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Anthony Davis, Pelicans recalibrate playoff push without Cousins

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METAIRIE, La. (AP) — The New Orleans Pelicans held the first practice of their new, more challenging reality Saturday – less than 24 hours after losing All-Star center DeMarcus Cousins for the rest of the season because of his Achilles tear.

The question now is: What happens to a team that has won seven of eight and was coalescing around its somewhat unconventional lineup featuring Cousins and fellow All-Star big man Anthony Davis?

“It changes for everyone, but that doesn’t mean we can’t accomplish what we set out to do,” coach Alvin Gentry said after practice. “And that’s to be a playoff team.”

The Pelicans’ offense has largely run through Cousins, who’ll miss his first game this season Sunday afternoon, when New Orleans hosts the Los Angeles Clippers.

“We have to obviously realign some things and rethink some things that we’ve done and probably add a few things and take away a few things,” Gentry said. “We have to adjust and figure out how we can best work with what we have now.”

Cousins, named an All-Star starter little more than a week ago, has averaged 25.2 points, 12.9 rebounds and 5.4 assists. Cousins routinely dribbled up court after rebounds and initiated the offense, which is somewhat unusual for a center, as is his shooting range that extends beyond the 3-point line.

When the high-flying, 6-foot-10 Davis and powerful, 6-11 Cousins were on the court together, opponents trying to defend them both had tough choices to make. Meanwhile, New Orleans was looking increasingly comfortable with the scheme lately. That was evident in recent victories as well as in Cousins’ production; he registered two triple-doubles in New Orleans’ past three games, including 15 points, 13 rebounds and 11 assists in Friday night’s victory over Houston before his injury in the final 15 seconds of that game.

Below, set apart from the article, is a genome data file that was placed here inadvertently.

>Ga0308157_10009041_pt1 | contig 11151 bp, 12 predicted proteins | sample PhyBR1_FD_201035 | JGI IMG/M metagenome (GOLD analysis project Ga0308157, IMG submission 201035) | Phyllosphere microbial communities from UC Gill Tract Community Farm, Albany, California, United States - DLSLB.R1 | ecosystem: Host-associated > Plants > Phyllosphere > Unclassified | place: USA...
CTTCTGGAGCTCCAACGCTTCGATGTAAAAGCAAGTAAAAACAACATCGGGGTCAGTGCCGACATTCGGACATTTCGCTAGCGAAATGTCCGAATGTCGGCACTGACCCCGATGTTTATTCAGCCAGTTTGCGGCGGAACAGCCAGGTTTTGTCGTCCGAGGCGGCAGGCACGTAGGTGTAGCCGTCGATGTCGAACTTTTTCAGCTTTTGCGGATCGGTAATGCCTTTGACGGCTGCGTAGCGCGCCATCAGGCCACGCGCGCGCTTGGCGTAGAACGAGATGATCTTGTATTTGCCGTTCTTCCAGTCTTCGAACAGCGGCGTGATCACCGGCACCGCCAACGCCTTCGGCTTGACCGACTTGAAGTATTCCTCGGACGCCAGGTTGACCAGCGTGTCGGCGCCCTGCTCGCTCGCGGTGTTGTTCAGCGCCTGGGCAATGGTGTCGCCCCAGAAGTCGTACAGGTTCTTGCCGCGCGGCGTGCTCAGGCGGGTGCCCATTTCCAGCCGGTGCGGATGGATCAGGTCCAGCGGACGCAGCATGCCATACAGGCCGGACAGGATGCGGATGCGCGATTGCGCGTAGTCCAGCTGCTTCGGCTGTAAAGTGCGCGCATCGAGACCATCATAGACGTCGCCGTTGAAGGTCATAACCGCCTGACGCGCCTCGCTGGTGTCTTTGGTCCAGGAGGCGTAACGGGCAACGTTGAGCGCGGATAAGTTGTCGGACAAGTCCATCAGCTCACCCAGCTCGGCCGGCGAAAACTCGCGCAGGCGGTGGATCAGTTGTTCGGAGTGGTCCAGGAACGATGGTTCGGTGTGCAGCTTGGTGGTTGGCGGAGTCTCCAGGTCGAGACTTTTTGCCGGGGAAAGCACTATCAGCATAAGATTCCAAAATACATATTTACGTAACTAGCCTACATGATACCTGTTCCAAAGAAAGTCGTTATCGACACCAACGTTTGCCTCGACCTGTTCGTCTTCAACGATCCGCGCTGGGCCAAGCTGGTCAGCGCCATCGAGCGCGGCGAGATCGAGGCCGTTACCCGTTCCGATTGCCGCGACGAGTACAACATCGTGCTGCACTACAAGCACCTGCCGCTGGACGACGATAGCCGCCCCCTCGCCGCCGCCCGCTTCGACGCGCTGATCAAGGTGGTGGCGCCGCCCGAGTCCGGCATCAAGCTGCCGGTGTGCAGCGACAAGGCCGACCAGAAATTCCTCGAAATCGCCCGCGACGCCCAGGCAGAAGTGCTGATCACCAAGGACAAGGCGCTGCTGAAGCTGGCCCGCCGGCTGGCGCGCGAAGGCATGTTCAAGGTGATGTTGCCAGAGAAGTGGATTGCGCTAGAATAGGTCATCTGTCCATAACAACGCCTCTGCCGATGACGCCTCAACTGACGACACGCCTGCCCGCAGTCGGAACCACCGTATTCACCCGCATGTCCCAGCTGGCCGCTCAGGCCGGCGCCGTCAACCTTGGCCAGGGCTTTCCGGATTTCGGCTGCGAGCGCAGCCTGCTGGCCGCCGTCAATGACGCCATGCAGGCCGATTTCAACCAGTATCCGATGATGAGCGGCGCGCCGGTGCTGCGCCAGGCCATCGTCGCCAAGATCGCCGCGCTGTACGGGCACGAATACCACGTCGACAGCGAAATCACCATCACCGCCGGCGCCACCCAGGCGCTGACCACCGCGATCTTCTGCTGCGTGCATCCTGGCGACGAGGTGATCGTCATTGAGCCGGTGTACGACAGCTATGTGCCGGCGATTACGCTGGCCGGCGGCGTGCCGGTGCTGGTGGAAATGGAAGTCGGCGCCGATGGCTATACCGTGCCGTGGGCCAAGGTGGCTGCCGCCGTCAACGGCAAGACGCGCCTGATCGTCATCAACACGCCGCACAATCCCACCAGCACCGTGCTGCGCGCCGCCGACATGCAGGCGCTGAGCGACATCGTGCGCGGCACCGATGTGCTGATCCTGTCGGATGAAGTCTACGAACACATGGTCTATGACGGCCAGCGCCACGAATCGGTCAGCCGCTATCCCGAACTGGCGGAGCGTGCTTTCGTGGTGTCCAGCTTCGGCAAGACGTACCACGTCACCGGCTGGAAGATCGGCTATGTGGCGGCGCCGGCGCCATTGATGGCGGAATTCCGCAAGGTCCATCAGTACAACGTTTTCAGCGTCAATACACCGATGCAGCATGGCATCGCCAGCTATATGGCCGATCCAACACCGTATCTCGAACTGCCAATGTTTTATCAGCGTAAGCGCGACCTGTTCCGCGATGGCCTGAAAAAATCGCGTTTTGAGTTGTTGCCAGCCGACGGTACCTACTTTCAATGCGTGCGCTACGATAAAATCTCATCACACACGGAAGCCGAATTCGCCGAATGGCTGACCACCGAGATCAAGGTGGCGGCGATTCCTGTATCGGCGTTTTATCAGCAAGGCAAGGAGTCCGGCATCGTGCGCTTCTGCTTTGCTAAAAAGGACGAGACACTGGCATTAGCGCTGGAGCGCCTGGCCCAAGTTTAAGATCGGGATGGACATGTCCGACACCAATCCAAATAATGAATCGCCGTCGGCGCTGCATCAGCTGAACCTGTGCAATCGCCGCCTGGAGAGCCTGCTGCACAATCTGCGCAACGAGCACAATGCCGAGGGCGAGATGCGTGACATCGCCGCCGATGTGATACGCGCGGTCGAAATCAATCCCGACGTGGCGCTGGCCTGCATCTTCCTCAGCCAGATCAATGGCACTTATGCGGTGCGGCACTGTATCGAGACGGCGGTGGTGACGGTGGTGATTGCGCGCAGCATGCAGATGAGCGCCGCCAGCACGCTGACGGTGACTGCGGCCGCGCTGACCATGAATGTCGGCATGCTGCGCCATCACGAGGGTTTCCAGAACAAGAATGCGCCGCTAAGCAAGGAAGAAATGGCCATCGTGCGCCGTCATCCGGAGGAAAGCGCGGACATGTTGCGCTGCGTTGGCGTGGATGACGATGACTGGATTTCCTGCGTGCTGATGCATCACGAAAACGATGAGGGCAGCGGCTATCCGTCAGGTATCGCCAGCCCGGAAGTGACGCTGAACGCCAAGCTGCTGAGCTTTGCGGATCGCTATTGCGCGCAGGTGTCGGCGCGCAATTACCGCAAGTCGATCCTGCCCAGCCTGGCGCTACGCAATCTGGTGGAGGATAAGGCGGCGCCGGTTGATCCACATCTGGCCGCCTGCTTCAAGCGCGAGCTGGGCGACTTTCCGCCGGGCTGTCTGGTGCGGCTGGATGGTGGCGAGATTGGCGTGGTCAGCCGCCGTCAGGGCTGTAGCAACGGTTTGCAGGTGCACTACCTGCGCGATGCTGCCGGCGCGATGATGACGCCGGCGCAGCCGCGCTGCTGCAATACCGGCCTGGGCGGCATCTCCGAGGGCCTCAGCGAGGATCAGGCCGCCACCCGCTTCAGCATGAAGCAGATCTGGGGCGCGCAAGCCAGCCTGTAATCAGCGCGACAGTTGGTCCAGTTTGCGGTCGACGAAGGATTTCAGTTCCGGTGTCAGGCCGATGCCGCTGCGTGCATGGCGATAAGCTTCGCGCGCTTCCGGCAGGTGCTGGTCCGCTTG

The Pelicans’ decision to attack with a tandem of dynamic post players ran counter to a trend in the NBA toward smaller lineups that rely on tempo, spacing and reliable perimeter shooting to create scoring opportunities. Even Gentry was a proponent of “small ball,” having served as a lead assistant for a Golden State squad that won a title with that style of play three seasons ago. Gentry took over in New Orleans with the intent of running a similar system – until the Pelicans seized the opportunity in a trade last February to pair Cousins with Davis in the front court.

For the final 34 games of this regular season, Davis said he expects the Pelicans to play more like they did before Cousins arrived. Davis added that he expects to play more at center and is prepared for that.

Davis also expressed optimism about the Pelicans’ playoff prospects, given a recent rise in production from guards Jrue Holiday and E'Twaun Moore, as well as small forward Darius Miller, who hit six 3-pointers against Houston.

“Everybody’s playing well,” Davis said. “We’ve just got to carry that over to the rest of the season. Of course, missing one of our main guys is tough, but it just means guys have got to step up.”

Other players didn’t want to sell short what the Pelicans could still accomplish with Davis leading the way.

“There’s still only one Anthony Davis; no one can match that,” guard Rajon Rondo said. “We’ve got to continue to trust one another and it’s a team sport, so we’ll play team basketball.”

During their recent surge – which included victories over teams with the second- and third-best records in the NBA (the Rockets and Celtics) – the Pelicans climbed to sixth in the Western Conference and woke up Saturday just three-and-a-half behind third-place San Antonio.

But New Orleans also is only three games ahead of the ninth-place Clippers, who sat just outside the eight-team playoff structure.

A person familiar with the situation said New Orleans is aggressively trying to upgrade its roster before the Feb. 8 NBA trade deadline. The person said Cousins should have surgery within the next week, but that it’s too early to estimate how many months of rehabilitation he’ll need before he can play again. The person spoke to The Associated Press Saturday on condition of anonymity because the Pelicans do not typically disclose trade talks.